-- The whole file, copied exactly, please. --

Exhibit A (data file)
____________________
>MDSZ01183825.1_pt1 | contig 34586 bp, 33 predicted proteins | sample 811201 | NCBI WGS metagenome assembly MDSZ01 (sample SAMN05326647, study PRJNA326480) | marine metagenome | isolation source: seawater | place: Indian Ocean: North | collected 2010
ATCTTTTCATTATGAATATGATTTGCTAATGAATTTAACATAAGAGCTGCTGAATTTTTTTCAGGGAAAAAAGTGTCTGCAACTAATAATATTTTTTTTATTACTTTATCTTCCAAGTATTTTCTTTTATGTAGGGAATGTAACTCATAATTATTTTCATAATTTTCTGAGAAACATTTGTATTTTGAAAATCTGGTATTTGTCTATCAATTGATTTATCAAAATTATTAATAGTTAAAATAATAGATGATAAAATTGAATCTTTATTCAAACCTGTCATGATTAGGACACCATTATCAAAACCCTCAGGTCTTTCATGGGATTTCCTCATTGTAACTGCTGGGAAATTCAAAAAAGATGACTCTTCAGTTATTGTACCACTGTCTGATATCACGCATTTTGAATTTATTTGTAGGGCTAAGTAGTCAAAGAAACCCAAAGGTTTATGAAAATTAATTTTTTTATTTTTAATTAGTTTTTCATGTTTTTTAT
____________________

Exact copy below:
>MDSZ01183825.1_pt1 | contig 34586 bp, 33 predicted proteins | sample 811201 | NCBI WGS metagenome assembly MDSZ01 (sample SAMN05326647, study PRJNA326480) | marine metagenome | isolation source: seawater | place: Indian Ocean: North | collected 2010
ATCTTTTCATTATGAATATGATTTGCTAATGAATTTAACATAAGAGCTGCTGAATTTTTTTCAGGGAAAAAAGTGTCTGCAACTAATAATATTTTTTTTATTACTTTATCTTCCAAGTATTTTCTTTTATGTAGGGAATGTAACTCATAATTATTTTCATAATTTTCTGAGAAACATTTGTATTTTGAAAATCTGGTATTTGTCTATCAATTGATTTATCAAAATTATTAATAGTTAAAATAATAGATGATAAAATTGAATCTTTATTCAAACCTGTCATGATTAGGACACCATTATCAAAACCCTCAGGTCTTTCATGGGATTTCCTCATTGTAACTGCTGGGAAATTCAAAAAAGATGACTCTTCAGTTATTGTACCACTGTCTGATATCACGCATTTTGAATTTATTTGTAGGGCTAAGTAGTCAAAGAAACCCAAAGGTTTATGAAAATTAATTTTTTTATTTTTAATTAGTTTTTCATGTTTTTTAT